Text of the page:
Any cybersecurity expert will tell you that it’s not a matter of if you will be hacked, but when. Healthcare organizations across the country are quickly learning the truth about that axiom.
According to the most recent IBM X-Force Cyber Security Intelligence Index, healthcare tops the list of most cyber-attacked industries. And, according to Rapid7’s threat report for the first quarter of 2018, healthcare beats out industries such as finance, retail, and construction as the top targeted by hackers.
As we work through the second quarter of this year, already multiple hospitals have been affected by the ransomware SamSam. Then there’s the Orangeworm attack group that’s targeting different facets of the healthcare industry worldwide.
According to HealthITSecurity.com, hackers are increasingly targeting the healthcare industry because of its distributed IT infrastructure (which utilizes a combination of legacy systems and medical devices), constantly available systems, and the amount of sensitive data so many organizations hold.
The average cost of a cyber attack is $5 million, according to the Ponemon Institute, and can be much higher for larger organizations. Erie County Medical Center in Buffalo, NY reported the total costs associated with just one ransomware attack last year added up to more than $10 million.
Healthcare Security Risks
While healthcare IT professionals have been focusing on protecting things like servers and networks, many are learning quickly that certain types of medical devices can also provide hackers a backdoor into systems.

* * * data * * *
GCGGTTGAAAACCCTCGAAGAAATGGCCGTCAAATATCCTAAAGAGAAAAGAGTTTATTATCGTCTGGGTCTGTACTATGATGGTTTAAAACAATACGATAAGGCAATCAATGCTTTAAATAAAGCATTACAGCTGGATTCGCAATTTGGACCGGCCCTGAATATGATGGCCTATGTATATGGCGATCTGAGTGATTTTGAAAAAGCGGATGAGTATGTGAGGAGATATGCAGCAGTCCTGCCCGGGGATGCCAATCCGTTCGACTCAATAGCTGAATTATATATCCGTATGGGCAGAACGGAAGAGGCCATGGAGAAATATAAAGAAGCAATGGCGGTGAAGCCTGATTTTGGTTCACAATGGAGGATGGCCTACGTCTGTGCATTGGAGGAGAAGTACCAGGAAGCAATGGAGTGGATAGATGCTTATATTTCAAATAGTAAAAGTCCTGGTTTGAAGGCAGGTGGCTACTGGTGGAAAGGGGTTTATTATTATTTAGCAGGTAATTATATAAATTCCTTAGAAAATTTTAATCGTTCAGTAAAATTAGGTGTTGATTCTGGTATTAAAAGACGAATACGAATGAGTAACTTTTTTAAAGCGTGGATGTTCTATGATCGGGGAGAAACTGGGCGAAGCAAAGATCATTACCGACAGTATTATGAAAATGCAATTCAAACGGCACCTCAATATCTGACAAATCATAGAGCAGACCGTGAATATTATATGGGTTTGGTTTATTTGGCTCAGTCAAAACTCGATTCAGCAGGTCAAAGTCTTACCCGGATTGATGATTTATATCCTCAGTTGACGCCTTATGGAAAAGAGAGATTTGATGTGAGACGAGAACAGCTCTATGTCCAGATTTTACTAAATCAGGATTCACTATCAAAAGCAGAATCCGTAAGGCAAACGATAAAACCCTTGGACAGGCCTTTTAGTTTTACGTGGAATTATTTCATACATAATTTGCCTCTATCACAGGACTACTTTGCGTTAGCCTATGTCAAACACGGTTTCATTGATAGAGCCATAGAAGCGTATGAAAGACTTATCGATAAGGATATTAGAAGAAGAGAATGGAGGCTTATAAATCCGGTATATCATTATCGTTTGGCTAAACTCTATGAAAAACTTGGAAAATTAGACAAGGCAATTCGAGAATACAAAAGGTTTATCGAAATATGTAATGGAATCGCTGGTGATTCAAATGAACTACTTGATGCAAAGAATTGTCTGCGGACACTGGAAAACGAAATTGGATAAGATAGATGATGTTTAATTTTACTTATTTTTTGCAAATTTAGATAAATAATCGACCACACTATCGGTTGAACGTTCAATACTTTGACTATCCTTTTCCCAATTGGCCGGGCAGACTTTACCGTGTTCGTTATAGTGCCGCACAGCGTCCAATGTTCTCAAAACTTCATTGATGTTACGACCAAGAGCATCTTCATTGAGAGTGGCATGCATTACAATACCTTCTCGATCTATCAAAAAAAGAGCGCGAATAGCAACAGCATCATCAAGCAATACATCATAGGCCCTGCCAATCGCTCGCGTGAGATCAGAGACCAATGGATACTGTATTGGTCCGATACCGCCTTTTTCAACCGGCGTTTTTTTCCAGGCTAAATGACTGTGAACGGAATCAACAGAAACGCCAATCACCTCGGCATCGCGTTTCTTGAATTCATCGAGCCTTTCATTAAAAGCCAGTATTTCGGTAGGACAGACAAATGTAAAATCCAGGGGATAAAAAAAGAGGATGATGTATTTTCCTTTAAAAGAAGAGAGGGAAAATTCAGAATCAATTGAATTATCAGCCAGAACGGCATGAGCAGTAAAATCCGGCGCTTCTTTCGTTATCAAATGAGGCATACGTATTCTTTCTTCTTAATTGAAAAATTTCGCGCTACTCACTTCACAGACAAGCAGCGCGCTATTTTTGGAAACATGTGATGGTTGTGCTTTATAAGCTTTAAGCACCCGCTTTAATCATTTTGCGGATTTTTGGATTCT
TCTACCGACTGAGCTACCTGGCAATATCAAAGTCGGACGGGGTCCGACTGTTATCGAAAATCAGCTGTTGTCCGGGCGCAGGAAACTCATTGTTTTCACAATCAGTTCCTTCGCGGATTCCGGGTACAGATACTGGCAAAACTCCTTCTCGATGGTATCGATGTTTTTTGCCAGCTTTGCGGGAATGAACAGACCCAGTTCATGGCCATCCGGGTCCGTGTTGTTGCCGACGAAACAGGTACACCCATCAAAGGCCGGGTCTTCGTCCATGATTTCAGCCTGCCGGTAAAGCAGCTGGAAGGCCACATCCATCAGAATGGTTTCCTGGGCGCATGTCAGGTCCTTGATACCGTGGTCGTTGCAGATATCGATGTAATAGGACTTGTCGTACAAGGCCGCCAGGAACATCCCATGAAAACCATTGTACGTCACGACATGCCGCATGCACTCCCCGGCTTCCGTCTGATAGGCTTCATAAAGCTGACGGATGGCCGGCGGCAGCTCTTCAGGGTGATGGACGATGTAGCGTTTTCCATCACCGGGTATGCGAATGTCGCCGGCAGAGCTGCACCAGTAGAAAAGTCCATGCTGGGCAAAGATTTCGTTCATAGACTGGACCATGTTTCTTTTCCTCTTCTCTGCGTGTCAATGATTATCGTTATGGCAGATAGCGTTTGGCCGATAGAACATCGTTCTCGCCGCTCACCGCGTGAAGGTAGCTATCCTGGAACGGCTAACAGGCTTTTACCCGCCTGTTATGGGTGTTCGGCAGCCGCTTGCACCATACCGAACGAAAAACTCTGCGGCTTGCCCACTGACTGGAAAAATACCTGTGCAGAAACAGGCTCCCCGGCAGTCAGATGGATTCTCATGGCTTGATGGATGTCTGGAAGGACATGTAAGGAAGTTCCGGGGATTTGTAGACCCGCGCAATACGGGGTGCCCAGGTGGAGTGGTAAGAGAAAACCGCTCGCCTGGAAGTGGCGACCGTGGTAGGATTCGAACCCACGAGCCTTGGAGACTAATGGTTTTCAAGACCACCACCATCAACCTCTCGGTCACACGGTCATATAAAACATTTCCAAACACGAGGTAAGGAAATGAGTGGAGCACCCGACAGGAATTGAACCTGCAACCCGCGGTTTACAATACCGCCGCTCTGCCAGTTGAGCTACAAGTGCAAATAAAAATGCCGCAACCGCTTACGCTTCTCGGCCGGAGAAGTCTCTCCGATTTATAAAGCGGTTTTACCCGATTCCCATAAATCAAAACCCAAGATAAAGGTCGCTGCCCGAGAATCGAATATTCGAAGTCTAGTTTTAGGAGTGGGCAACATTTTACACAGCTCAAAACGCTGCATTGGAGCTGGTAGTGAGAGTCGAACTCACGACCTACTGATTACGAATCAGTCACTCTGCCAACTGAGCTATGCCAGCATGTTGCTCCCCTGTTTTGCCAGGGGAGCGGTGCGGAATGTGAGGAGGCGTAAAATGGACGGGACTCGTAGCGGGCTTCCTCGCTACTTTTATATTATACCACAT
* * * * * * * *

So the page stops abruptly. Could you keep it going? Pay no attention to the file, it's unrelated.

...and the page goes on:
Additionally, despite FDA guidance, hospitals are still struggling with protecting these vulnerable targets. And points of exposure might not always be fully apparent.
As Symantec notes about the Orangeworm threat, for instance, some of the tactics being used by the perpetrators to gain access to software used to equipment like X-Ray and MRI machines are fairly dated. The reason the efforts can still be effective is because of older operating systems.
So, theoretically, even if a medical device is boasting state-of-the-art security, if it’s placed in an environment utilizing legacy software and dated operating systems, such as Windows XP, that can introduce risk.
While this may be disheartening to device manufacturers prioritizing security, they should still do what is necessary to protect their products against an attack, and assume the provider will follow safety protocols accordingly.
However, this could be considered a silo approach to cybersecurity, and the threats to medical devices really call for a strong eye on security throughout design, development and deployment.
Healthcare Information and Management Systems Society (HIMSS) is one example of an organization that wants to tear down those silos, calling for a holistic approach to cybersecurity. In its Cybersecurity Position Statement, HIMSS defines that approach: